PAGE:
Marketing Drupal

Marketers love the various marketing tools as they help them get better analytics and also effectively streamline their work benefits. Drupal provides easy integration with marketing automation tools which is a plus for marketers! Marketers can freely produce convincing and more powerful campaigns in their native languages. Drupal marketing group for the branding and marketing committee is open for all the marketers out there!

Organizing An Event

You can do your bit for Drupal by organizing events in your area. There are many types of Drupal events, starting from the colossal and comprehensive DrupalCons that are organized by the Drupal Association, to smaller local DrupalCamps and local Drupal Group meetings. DrupalCon unifies experts from around the world who create progressive digital experiences that include keynotes & sessions for leaders, developers, and end-users, summits & training industry-focused to elevate your skills. Drupical displays all the Drupal events and you can also check out local Drupal groups and stay updated on what events are taking place.


There are many benefits to contribution: from individuals gaining knowledge and expertise, to organisations building stronger more productive teams, to the broader open source community as a full. Drupal is continuously growing in government, higher education and the enterprise state.

Even the smallest of contributions count on Drupal. The feeling when you see your name appear on a project is beyond words. 
So, are you ready to leave your legacy? Ping us at to be a part of the growing number of Drupal contributors.

blog banner blog image Drupal Drupal 8 Drupal Contribution Open Source Open Source Community Open Source Contribution Blog Type Articles Is it a good read ? On

Jeff Geerling's Blog: 'Drupal 7 to 8 Migration' presentation from CMS Philly

Planet Drupal - Fri, 2020/05/01 - 4:55pm

I just finished delivering my CMS Philly How I am migrating from Drupal 7 to Drupal 8 presentation, which summarizes the first 100 days (1-2 hours per week) migrating this website from D7 to D8.

The slides are available from SlideShare:


Cheeky Monkey Media: Keep your customers! Drupal + eCommerce + You

Planet Drupal - Fri, 2020/05/01 - 11:30am
Keep your customers! Drupal + eCommerce + You treena Fri, 05/01/2020 - 09:30

Snapshot: eCommerce + Drupal

Every business can benefit from e-Commerce. As we are learning to accommodate the changing landscape of our businesses and how we connect with our customers, e-Commerce is a great way to start. Similar to our previous blog, ‘Let WordPress Woo You’, we have put together some important and essential information on a few Drupal commerce modules to help get you started.

Embracing the online experience will only benefit your business. By not leveraging the growing need and demand for this currently, very essential service, you may miss out on more than 50% of potential revenue.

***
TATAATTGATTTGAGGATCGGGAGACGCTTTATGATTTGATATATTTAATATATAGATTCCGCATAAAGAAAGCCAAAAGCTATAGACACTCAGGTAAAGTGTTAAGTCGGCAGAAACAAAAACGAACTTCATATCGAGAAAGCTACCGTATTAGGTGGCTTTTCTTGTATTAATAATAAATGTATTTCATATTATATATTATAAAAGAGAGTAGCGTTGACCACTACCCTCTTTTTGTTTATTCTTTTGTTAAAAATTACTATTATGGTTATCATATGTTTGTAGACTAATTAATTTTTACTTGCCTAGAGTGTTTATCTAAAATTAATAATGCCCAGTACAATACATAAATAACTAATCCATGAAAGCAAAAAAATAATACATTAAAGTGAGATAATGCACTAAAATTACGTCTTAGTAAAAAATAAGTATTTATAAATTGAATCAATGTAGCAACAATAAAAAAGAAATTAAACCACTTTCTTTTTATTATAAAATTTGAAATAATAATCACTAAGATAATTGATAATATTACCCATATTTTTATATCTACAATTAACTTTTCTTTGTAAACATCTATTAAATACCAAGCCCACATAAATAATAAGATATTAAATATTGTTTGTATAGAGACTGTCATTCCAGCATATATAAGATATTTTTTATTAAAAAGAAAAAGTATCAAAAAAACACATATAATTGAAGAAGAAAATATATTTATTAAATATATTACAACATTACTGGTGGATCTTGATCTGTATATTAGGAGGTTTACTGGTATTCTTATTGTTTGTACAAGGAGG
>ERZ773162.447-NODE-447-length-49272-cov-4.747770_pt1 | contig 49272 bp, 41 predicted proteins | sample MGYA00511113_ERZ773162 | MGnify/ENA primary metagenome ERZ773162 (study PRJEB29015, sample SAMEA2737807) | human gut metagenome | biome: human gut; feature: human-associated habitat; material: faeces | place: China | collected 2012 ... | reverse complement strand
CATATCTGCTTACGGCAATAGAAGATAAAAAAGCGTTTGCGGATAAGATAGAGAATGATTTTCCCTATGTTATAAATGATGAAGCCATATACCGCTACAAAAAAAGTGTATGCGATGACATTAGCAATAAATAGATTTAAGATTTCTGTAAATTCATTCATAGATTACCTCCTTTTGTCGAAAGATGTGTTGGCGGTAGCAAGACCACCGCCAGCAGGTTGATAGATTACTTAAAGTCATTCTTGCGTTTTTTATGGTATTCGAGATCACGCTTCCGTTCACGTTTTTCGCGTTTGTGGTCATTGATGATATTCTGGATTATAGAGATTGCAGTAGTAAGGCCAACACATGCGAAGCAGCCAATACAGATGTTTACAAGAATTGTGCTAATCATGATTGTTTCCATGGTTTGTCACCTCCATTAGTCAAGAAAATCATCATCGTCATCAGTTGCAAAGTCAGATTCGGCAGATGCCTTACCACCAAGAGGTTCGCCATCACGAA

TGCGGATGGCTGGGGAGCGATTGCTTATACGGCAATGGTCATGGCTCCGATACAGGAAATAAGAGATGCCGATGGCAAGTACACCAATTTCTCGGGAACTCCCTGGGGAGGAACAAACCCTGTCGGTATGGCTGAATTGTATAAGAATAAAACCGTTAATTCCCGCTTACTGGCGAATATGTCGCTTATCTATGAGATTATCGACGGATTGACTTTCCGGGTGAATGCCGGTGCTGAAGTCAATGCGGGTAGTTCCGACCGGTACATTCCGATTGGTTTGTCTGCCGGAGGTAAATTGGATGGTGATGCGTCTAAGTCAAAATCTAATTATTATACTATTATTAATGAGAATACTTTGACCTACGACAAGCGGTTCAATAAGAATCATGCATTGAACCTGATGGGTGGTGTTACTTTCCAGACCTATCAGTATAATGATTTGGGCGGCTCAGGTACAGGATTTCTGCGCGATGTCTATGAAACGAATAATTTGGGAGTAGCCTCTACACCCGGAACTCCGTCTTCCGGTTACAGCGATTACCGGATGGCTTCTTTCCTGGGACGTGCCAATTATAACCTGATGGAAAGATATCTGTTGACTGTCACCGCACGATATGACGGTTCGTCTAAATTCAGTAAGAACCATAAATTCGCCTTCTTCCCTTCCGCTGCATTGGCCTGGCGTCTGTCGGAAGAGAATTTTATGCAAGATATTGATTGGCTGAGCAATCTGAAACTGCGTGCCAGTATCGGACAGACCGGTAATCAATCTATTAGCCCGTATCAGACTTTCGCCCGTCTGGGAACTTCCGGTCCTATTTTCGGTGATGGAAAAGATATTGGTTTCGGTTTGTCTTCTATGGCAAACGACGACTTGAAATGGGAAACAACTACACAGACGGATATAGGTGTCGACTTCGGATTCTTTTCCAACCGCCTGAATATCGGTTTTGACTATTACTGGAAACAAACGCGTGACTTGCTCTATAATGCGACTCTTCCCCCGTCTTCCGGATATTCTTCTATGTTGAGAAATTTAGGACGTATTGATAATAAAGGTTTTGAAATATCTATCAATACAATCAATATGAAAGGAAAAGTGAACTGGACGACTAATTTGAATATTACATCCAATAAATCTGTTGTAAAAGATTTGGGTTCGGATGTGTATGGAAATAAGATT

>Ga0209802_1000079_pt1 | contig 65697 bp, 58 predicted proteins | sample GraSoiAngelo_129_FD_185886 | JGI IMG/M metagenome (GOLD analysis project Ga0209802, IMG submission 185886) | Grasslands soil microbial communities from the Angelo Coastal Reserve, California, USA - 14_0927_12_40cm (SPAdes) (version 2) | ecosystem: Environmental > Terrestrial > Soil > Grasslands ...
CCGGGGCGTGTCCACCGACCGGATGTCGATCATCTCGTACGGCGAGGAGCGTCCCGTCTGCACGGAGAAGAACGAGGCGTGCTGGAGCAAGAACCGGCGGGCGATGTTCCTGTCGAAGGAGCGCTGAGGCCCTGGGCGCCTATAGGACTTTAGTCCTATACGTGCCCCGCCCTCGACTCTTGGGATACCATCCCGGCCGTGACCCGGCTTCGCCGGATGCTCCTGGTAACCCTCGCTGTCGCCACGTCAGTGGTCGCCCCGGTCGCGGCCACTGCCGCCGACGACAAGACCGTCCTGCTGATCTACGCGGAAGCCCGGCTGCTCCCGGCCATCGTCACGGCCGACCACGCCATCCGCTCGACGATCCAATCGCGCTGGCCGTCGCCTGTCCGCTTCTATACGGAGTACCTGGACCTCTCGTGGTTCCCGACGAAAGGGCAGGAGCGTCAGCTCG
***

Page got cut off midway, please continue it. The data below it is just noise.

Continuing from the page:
Is Drupal the Right Match?

Drupal is not for every business and at Cheeky Monkey Media, we understand that. As a partnered agency with our clients, we work with you to make sure that the Content Management System (CMS) you are choosing is the right fit. 

Categories: Drupal - Static - Elasticsearch

Planet Drupal - Fri, 2020/05/01 - 2:00am

Static sites are the best. They are the most secure and fastest of sites. They are perfect for anonymous users, where you would want content editors to have a secure and hidden backend where they can administer the content - but have the content served elsewhere.

Having search on top of that can be a bit more challenging. There are different solutions for having a local search like lunr.js (and a Drupal module to integrate with it), but it’s quite limited. That is, it will create a local index where you could have some JS to look into it, but that is no match to full-blown search engines such as Elasticsearch.

In this blog post I will share a demo website we’ve built as a proof of concept for a much larger site. I’m not going to dwell on the advantages of static sites, instead I’m going to share the high-level concepts that guided us, along with some technical tips. While the specific details have nothing to do with Drupal - our client’s site is in Drupal, so it was convenient to build it around it. But you can really do it with any language.

Here is the demo repo, and that’s how it looks:


With static sites, deploying and reverting deploys is easy. It’s not much more than git push or git revert if something went wrong. But what about search? As we’ve mentioned, we want to keep using Elasticsearch for things like aggregations (a.k.a. facets), spell checks, etc. But how can we support, for example, a rollback in the deploy - making sure that search is always searching only through the content that exists in the deployed static site. Thankfully, Elasticsearch supports index cloning, so we could have something like this: